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Big Sur Landslides Leave Small Canyon Town Stranded
Called 'The Island' to locals, this Big Sur town only has access to the outside through the northern trails they built themselves.
A large portion of Big Sur has been closed to the public since record rainfall in California caused landslides earlier this year. Crews are working to build a new bridge on the north side after one was irreparably damaged.
The cliffs remain active and susceptible to landslides, with the most recent collapsing across the Pacific Coast Highway this past Saturday.
Photographer Sarah Rice takes us into 'The Island,' a small town of about 450 people, where residents have resorted to hiking in and out to get groceries, attend school or go to work.
Traffic Safety official David Cummings closes the gate at Paul's Slide in Big Sur, during its noon opening on Friday. The gate opens once in the early morning for a very limited window, and then again at the end of the day to let workers and suppliers out of the restricted area.
Locals high-five each other as they cross paths heading up and down the trail that leads out of the closed off portion of Big Sur. The trail has become a meeting place for locals as they see each other on their way in and out.
Erin Lee Gafill paints on the terrace at Nepenthe, an iconic restaurant built by her grandparents that is known for its view of the Pacific coastline. Gafill lives on the property in an old log cabin with her husband.
For as much as the Highway 1 road closure has been financially devastating to locals, they also relish the quiet, and the chance to enjoy Big Sur without the crowds of tourists that come through on a normal day.
Tables remain empty outside the Nepenthe restaurant. The Big Sur institution recently re-opened after the landslides struck, but business is suffering because the highway remains closed.
A helicopter brings in guests to the Post Ranch Inn, a luxury resort in the area.
Empty massage tables overlook the Pacific Ocean at the Esalen Institute. The mineral hot springs have been closed since February, when landslides first shut access to Big Sur.
Lucas Cotterman, the guests services manager for Esalen, surveys the damage from heavy rains. What used to be a deck on the left, fell into the ocean. “This is as quiet as I've ever seen it," said Cotterman.
A monk walks towards the chapel for vespers at the the New Camaldoli Hermitage.
Twelve Benedictine Camaldolese monks live at the monastery, which has also been closed to the public due to the landslides, shutting off it's source of income which normally comes from retreat guests.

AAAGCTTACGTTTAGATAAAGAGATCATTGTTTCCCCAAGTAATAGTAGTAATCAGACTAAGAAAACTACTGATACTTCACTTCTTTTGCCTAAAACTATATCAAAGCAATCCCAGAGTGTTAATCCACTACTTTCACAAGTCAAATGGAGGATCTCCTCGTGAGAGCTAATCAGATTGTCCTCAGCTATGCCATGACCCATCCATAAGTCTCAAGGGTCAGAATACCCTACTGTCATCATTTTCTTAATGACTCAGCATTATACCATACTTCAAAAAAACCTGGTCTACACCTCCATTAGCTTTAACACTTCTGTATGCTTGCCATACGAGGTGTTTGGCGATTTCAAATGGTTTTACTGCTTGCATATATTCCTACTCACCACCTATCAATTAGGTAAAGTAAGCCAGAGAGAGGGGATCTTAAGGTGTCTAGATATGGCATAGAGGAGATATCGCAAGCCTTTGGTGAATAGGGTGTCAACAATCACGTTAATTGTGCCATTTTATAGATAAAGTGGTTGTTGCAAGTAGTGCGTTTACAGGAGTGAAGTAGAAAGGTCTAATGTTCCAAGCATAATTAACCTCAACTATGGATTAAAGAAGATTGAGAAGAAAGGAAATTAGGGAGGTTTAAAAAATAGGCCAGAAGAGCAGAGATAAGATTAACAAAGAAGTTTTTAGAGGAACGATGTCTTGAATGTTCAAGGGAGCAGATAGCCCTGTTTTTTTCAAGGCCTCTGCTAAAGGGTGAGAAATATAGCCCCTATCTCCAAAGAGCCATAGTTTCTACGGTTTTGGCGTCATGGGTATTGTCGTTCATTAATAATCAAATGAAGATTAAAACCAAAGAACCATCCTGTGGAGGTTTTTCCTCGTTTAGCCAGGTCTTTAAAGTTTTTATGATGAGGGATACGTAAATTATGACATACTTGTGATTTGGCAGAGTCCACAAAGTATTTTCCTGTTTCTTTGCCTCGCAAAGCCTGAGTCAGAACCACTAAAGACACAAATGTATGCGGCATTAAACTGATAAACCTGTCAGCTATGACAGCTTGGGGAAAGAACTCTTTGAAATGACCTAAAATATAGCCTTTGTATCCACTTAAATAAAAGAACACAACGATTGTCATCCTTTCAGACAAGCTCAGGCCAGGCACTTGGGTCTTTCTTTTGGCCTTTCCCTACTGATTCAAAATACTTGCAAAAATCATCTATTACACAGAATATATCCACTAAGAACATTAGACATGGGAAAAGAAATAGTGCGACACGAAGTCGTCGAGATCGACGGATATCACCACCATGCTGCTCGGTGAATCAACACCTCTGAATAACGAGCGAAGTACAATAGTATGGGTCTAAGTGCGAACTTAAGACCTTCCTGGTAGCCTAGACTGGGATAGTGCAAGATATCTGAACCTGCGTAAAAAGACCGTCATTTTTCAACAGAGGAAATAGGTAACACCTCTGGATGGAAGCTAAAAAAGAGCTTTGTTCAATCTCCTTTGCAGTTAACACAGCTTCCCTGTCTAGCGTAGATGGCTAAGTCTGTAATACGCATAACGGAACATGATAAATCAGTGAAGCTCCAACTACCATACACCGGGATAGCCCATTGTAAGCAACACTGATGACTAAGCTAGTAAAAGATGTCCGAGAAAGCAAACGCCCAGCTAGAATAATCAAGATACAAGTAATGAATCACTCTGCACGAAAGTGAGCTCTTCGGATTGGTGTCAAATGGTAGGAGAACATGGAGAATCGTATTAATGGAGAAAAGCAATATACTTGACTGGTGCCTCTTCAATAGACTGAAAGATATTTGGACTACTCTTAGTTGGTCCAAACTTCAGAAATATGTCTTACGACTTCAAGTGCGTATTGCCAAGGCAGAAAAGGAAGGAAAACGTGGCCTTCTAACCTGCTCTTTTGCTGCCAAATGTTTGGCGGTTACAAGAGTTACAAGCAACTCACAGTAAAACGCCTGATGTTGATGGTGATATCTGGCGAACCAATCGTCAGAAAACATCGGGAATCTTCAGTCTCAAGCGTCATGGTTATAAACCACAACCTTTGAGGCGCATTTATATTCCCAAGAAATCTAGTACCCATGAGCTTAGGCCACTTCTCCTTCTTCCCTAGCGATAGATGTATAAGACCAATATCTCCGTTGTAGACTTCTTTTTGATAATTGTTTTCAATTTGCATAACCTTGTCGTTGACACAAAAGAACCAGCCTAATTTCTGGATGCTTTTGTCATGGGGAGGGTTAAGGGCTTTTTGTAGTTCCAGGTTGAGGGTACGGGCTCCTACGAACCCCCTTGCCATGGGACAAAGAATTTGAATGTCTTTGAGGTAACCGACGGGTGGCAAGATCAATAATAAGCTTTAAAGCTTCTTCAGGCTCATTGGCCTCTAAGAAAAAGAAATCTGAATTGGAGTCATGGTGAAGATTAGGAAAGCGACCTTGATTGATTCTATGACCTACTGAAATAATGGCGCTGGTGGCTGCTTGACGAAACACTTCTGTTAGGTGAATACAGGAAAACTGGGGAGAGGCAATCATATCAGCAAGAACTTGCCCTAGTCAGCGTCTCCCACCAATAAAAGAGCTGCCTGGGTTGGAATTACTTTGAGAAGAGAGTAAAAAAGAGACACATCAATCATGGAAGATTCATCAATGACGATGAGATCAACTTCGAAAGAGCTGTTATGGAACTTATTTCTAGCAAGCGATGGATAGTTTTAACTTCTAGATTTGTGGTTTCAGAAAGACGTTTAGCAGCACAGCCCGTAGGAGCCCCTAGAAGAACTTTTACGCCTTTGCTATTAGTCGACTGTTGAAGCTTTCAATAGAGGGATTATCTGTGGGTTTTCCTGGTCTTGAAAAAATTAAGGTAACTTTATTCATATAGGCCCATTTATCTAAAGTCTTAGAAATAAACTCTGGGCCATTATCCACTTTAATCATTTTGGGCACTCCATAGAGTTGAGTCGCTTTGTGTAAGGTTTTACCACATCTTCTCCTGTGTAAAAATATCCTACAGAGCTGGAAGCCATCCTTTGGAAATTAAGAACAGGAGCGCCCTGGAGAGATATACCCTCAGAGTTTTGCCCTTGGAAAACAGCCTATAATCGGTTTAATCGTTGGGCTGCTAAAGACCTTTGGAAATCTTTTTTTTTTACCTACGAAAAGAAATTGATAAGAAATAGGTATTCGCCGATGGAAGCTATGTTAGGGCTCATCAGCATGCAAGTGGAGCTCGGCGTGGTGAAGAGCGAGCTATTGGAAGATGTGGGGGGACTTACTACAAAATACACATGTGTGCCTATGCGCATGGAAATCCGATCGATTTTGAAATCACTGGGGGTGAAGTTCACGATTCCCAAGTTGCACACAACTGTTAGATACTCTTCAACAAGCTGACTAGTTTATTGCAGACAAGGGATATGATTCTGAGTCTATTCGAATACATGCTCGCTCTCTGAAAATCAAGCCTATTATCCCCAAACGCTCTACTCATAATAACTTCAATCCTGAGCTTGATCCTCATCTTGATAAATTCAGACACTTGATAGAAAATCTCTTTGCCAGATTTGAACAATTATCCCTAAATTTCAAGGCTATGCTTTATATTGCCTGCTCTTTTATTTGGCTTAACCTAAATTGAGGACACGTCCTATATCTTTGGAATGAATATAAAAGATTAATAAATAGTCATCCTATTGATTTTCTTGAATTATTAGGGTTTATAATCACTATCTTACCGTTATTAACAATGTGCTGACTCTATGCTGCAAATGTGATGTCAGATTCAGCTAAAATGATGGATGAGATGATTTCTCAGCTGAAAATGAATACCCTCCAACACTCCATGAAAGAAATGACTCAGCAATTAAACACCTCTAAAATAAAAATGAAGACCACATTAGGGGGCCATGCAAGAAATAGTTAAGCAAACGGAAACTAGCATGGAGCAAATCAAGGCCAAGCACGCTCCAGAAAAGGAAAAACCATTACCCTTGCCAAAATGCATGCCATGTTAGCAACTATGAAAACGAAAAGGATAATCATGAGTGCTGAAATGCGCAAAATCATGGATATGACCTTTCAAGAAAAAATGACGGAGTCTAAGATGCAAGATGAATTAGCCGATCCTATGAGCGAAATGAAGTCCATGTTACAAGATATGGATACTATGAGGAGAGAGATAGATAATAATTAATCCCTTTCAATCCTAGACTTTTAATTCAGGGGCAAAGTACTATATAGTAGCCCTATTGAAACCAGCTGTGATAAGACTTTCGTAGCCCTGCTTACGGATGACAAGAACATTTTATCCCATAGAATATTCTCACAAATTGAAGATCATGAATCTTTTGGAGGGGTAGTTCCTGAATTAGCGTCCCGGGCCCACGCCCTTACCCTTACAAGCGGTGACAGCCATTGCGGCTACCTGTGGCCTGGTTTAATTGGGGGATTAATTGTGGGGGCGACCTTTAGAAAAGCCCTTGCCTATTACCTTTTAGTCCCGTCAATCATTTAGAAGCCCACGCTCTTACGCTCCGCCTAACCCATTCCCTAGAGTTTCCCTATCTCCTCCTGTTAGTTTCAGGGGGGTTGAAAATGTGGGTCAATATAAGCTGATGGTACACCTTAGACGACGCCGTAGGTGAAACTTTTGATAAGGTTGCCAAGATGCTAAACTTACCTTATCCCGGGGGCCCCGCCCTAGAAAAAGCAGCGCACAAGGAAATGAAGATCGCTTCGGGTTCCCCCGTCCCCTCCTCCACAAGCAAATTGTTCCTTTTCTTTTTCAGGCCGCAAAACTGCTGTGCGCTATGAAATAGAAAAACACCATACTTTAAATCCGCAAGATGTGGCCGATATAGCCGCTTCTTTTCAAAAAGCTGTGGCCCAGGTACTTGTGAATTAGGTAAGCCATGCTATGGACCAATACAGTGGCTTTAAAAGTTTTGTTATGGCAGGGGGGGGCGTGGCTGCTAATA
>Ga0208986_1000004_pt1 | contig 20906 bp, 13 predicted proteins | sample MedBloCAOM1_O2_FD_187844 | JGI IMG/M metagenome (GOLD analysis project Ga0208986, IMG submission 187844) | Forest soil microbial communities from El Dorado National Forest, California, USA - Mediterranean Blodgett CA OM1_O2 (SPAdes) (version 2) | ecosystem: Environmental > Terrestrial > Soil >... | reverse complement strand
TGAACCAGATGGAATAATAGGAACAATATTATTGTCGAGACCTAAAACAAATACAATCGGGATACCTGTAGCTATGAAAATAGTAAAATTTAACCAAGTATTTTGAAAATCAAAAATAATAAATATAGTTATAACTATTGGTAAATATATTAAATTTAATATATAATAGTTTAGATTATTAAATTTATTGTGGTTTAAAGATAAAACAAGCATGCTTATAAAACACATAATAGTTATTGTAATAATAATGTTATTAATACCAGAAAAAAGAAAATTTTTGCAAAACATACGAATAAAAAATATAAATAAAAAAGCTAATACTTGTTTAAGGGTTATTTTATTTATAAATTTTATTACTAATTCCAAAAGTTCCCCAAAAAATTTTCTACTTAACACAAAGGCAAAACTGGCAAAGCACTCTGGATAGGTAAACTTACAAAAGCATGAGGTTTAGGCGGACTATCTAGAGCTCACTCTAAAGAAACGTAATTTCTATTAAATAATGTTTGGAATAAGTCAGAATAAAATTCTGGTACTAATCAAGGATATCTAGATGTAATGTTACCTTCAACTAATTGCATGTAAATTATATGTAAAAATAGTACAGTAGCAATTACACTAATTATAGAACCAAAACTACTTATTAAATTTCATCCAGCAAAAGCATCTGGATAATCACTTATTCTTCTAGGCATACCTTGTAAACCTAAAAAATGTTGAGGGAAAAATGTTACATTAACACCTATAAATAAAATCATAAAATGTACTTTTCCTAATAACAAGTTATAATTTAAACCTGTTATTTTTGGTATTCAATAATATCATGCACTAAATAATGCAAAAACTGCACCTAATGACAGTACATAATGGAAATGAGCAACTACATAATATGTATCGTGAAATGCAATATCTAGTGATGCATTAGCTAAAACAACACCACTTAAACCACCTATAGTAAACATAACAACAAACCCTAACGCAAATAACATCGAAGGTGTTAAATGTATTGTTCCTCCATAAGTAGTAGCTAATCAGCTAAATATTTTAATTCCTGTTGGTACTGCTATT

The monks started a Go Fund Me page to raise money until Highway 1 reopens. Because the monks have taken a vow of stability, they can't and won't leave the monastery.
Abigail, 5, pauses to wait for her friend as she hikes down the trail to the school bus. In the mornings the trail is full of kids heading out to school, and workers hiking in to begin the workday.
Volunteers from Big Sur came together with state park workers to build a trail into the side of the canyon to allow residents to leave the area after the area became closed off.
Construction begins on a new bridge over the canyon. The old bridge had to be torn down in February after it was damaged in the landslides after heavy rains this winter. The new one isn't expected to be completed until September.
A construction staging area along the coast for crews working on Paul's Slide, one of two major landslides on Highway 1.
Kids head to the trailhead to begin their hike to get to school in the morning.
Sander Koning, left, and his daughter Elinor head down the trail before school.
Parents wait with kids for the school bus.
Kids line up for the school bus after hiking down the canyon.
Brewski Bond, Rich Stafford and Johnny Birdman chat outside the Big Sur Taphouse, which was the only place inside 'The Island' that never closed. It has remained open, at a loss, so residents have a place to gather, as well as get supplies.
Bartender Sander Koning and manager Will Larkin play ping pong inside Nepenthe.
Nepenthe brought the ping pong table into the restaurant to give employees something to do.
Tom Birmingham, right, and his wife Erin Gafill hike up a canyon on the newly made trail to their home with backpacks full of groceries.
The Julia Pfeiffer Burns State Park in Big Sur remains closed after the Pfeiffer Canyon Bridge had to be torn down due to the landslides.
The Pacific Coast Highway remains closed and empty until construction and bridges are complete.
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